Photo credit: Reuters / Ueslei Marcelino
Jair Bolsonaro was elected president of Brazil in October 2018, and took office at the beginning of this year. As the New York Times described him, “Mr. Bolsonaro is an echo of the American president: a brash nationalist whose populist appeal comes partly from his use of Twitter and his history of making crude statements about women, gay people and indigenous groups.”
Bolsonaro was also like Trump in another way: He loved to bash China on the campaign trail. “The Chinese are not buying in Brazil. They are buying Brazil,” was a favorite line of his, worrying Beijing as he was elected.
But now, Bolsonaro has backtracked on his harsh rhetoric about China, and instead welcomed the Chinese leader Xí Jìnpíng 习近平 to the Brazilian capital, Brasilia, last week. Bolsonaro had been “under pressure from beef, farming and mining sectors to stay on good terms with Beijing,” Agence France-Presse reports, and the good terms were codified in a series of “largely non-binding agreements on transport, services and investment.”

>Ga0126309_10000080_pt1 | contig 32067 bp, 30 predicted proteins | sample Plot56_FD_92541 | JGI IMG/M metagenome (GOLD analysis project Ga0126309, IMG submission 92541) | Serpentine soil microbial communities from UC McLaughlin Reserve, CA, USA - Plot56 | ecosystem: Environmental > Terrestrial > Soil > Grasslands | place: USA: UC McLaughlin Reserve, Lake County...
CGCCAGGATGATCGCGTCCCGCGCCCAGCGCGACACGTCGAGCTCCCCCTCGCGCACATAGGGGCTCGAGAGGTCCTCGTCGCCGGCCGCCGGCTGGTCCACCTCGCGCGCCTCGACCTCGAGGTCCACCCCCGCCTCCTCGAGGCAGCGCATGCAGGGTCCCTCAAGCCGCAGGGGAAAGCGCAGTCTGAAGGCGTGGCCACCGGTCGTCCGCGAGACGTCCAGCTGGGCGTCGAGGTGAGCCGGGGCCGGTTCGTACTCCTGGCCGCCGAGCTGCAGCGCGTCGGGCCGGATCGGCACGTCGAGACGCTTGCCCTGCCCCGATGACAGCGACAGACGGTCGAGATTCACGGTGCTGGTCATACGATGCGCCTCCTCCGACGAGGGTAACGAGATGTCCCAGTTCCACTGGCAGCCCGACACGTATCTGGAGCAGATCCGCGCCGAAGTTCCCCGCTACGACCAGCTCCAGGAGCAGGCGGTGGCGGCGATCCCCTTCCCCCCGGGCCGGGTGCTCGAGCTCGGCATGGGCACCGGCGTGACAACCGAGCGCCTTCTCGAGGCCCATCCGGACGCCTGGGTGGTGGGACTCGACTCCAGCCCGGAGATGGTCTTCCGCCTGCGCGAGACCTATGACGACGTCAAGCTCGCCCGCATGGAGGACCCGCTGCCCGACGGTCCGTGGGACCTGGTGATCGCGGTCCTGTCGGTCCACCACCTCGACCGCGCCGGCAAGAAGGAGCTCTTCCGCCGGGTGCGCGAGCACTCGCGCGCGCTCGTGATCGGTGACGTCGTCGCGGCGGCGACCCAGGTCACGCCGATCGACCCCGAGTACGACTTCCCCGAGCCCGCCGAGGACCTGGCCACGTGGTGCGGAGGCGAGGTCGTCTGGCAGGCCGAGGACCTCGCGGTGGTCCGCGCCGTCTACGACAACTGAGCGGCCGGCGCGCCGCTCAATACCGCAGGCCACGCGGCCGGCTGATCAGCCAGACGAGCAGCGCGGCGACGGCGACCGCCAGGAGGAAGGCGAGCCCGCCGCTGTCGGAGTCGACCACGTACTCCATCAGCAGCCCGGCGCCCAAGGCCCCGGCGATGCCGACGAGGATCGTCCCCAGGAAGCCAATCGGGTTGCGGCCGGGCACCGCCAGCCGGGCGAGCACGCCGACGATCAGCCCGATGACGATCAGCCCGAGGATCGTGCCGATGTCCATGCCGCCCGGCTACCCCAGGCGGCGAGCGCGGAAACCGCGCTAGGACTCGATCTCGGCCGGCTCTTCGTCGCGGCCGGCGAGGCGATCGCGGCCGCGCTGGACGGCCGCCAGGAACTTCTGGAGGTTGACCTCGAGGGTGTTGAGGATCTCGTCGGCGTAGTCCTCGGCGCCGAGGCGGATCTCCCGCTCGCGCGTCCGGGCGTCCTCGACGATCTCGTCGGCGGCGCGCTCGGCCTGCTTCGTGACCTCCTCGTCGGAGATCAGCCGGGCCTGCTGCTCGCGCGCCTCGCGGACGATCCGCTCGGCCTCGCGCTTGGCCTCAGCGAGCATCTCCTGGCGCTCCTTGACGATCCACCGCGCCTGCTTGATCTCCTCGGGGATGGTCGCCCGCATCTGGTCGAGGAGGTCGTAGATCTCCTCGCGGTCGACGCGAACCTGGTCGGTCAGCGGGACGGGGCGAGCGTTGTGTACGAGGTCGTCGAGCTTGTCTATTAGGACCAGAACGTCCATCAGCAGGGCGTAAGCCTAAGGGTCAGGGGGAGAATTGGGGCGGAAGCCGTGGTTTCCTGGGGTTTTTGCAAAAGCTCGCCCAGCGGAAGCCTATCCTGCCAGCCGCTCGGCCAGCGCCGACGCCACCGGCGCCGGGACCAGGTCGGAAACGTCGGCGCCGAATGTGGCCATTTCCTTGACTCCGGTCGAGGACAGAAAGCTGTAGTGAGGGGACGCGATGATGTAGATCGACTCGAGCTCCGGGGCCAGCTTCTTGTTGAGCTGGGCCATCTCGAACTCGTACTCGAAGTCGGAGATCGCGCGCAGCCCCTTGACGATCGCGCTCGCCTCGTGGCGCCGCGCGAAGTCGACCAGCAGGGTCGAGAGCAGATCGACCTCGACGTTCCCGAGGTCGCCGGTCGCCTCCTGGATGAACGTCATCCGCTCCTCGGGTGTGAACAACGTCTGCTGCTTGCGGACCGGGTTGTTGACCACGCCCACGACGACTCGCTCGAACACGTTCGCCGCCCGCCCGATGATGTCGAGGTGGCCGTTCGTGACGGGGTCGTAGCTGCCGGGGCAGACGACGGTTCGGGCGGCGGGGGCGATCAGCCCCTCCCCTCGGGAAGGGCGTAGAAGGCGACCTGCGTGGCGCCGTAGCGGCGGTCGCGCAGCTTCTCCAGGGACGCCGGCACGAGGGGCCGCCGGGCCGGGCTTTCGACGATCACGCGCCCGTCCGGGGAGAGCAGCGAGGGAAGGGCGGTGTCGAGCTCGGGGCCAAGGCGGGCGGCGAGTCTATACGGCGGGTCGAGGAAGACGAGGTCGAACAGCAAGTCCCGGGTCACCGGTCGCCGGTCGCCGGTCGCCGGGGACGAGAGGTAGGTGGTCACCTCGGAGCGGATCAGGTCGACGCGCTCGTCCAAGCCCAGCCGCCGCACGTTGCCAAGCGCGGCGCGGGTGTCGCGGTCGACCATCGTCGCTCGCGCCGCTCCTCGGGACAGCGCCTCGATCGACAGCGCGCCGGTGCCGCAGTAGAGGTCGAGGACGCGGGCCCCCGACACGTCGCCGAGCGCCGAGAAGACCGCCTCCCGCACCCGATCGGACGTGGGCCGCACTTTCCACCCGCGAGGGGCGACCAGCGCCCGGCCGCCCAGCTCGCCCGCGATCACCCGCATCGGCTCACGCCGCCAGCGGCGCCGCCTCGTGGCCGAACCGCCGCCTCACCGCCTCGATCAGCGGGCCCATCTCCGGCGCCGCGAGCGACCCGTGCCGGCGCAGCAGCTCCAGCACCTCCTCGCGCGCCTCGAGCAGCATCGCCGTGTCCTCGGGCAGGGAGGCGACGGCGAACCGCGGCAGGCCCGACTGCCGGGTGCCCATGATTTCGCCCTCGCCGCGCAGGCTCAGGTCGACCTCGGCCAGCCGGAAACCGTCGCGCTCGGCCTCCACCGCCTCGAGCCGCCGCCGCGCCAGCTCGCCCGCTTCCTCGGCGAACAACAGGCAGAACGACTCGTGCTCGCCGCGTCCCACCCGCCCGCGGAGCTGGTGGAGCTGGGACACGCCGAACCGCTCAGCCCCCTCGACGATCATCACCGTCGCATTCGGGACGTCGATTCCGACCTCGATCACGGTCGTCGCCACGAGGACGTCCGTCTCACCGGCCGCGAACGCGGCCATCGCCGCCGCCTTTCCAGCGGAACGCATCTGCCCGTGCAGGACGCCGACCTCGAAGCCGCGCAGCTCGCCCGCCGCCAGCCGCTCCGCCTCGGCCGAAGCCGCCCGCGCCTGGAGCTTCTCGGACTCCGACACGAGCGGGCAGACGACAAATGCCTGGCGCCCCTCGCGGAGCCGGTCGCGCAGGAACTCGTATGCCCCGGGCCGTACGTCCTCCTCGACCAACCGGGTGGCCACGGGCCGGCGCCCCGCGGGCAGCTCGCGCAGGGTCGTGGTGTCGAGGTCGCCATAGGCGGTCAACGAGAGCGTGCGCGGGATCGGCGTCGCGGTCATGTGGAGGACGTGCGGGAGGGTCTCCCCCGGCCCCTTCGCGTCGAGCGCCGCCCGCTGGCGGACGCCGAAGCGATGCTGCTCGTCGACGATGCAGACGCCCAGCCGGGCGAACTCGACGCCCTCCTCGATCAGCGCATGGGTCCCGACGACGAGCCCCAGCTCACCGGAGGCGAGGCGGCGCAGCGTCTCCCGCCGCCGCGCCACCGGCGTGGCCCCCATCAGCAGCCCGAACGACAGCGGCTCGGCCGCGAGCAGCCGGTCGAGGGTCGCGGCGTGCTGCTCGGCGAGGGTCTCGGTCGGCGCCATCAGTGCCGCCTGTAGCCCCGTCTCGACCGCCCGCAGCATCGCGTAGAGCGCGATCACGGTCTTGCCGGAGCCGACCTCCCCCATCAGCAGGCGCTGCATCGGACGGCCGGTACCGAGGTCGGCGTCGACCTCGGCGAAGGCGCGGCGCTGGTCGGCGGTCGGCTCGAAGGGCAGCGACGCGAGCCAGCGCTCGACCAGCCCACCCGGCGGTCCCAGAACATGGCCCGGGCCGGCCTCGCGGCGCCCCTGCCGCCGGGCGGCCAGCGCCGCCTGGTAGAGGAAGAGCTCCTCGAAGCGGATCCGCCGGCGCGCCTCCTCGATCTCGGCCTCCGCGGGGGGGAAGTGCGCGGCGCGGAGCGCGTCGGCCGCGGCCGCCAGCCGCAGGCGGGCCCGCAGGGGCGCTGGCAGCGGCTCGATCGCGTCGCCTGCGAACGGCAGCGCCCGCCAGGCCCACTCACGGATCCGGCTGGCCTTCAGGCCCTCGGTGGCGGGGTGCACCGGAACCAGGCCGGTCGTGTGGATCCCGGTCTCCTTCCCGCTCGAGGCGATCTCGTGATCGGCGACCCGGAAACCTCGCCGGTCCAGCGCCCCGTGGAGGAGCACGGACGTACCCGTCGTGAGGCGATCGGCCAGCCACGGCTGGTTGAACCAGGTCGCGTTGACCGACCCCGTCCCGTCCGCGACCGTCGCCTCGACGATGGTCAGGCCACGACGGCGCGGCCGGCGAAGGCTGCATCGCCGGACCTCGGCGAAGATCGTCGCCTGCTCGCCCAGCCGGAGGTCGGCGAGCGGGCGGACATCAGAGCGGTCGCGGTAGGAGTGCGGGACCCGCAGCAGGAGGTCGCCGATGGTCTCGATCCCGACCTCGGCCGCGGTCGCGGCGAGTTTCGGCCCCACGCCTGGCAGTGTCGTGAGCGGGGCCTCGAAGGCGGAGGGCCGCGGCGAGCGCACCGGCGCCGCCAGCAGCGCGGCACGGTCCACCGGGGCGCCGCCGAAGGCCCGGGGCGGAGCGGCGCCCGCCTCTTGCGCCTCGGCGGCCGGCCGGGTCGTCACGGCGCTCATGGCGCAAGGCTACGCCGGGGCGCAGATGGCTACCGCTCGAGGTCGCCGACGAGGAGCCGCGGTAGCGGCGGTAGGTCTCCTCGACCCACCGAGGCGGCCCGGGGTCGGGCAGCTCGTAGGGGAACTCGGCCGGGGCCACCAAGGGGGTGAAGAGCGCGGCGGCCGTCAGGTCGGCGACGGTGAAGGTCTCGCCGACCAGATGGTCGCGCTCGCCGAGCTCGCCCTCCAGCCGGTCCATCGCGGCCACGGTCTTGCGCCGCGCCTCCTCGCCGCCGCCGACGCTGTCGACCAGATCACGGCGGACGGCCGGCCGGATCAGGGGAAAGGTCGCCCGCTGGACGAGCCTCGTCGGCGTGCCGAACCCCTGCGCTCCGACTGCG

The softening also helped Brazil secure something far more substantial, according to Reuters: a billion-dollar investment in the port of Sao Luis via China Communications Construction Company.
The bottom line: Few countries other than the U.S. have sufficiently dominant economies to feel able to freely criticize China, without it severely affecting the flow of money from Beijing. Brazil, with its economy floating near a recession, is not in such a position.